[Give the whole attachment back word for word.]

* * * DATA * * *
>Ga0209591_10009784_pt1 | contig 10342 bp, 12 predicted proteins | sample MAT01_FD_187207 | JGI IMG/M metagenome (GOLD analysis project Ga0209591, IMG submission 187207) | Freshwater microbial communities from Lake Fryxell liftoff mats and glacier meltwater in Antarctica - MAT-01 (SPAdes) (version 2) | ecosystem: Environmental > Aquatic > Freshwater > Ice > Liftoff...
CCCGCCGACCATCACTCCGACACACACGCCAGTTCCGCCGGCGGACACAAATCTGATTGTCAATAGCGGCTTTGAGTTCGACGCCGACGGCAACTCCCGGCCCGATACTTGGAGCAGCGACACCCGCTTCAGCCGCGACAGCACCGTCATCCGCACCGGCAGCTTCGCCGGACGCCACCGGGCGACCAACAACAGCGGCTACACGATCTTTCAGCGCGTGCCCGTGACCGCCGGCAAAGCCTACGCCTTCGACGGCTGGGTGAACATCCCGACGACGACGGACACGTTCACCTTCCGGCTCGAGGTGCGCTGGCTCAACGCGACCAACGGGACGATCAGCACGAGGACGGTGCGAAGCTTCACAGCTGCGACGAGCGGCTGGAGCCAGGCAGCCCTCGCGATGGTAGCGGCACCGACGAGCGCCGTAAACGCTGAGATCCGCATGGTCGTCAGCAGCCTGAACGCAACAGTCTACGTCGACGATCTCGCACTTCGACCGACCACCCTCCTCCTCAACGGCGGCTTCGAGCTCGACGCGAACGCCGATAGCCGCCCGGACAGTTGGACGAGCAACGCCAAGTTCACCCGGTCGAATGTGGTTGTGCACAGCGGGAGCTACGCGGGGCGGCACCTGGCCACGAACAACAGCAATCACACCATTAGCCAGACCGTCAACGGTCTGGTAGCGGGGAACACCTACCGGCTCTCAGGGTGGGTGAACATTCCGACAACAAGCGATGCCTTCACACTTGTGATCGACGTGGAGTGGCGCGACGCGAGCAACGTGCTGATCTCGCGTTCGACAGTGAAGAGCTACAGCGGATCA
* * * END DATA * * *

>Ga0209591_10009784_pt1 | contig 10342 bp, 12 predicted proteins | sample MAT01_FD_187207 | JGI IMG/M metagenome (GOLD analysis project Ga0209591, IMG submission 187207) | Freshwater microbial communities from Lake Fryxell liftoff mats and glacier meltwater in Antarctica - MAT-01 (SPAdes) (version 2) | ecosystem: Environmental > Aquatic > Freshwater > Ice > Liftoff...
CCCGCCGACCATCACTCCGACACACACGCCAGTTCCGCCGGCGGACACAAATCTGATTGTCAATAGCGGCTTTGAGTTCGACGCCGACGGCAACTCCCGGCCCGATACTTGGAGCAGCGACACCCGCTTCAGCCGCGACAGCACCGTCATCCGCACCGGCAGCTTCGCCGGACGCCACCGGGCGACCAACAACAGCGGCTACACGATCTTTCAGCGCGTGCCCGTGACCGCCGGCAAAGCCTACGCCTTCGACGGCTGGGTGAACATCCCGACGACGACGGACACGTTCACCTTCCGGCTCGAGGTGCGCTGGCTCAACGCGACCAACGGGACGATCAGCACGAGGACGGTGCGAAGCTTCACAGCTGCGACGAGCGGCTGGAGCCAGGCAGCCCTCGCGATGGTAGCGGCACCGACGAGCGCCGTAAACGCTGAGATCCGCATGGTCGTCAGCAGCCTGAACGCAACAGTCTACGTCGACGATCTCGCACTTCGACCGACCACCCTCCTCCTCAACGGCGGCTTCGAGCTCGACGCGAACGCCGATAGCCGCCCGGACAGTTGGACGAGCAACGCCAAGTTCACCCGGTCGAATGTGGTTGTGCACAGCGGGAGCTACGCGGGGCGGCACCTGGCCACGAACAACAGCAATCACACCATTAGCCAGACCGTCAACGGTCTGGTAGCGGGGAACACCTACCGGCTCTCAGGGTGGGTGAACATTCCGACAACAAGCGATGCCTTCACACTTGTGATCGACGTGGAGTGGCGCGACGCGAGCAACGTGCTGATCTCGCGTTCGACAGTGAAGAGCTACAGCGGATCA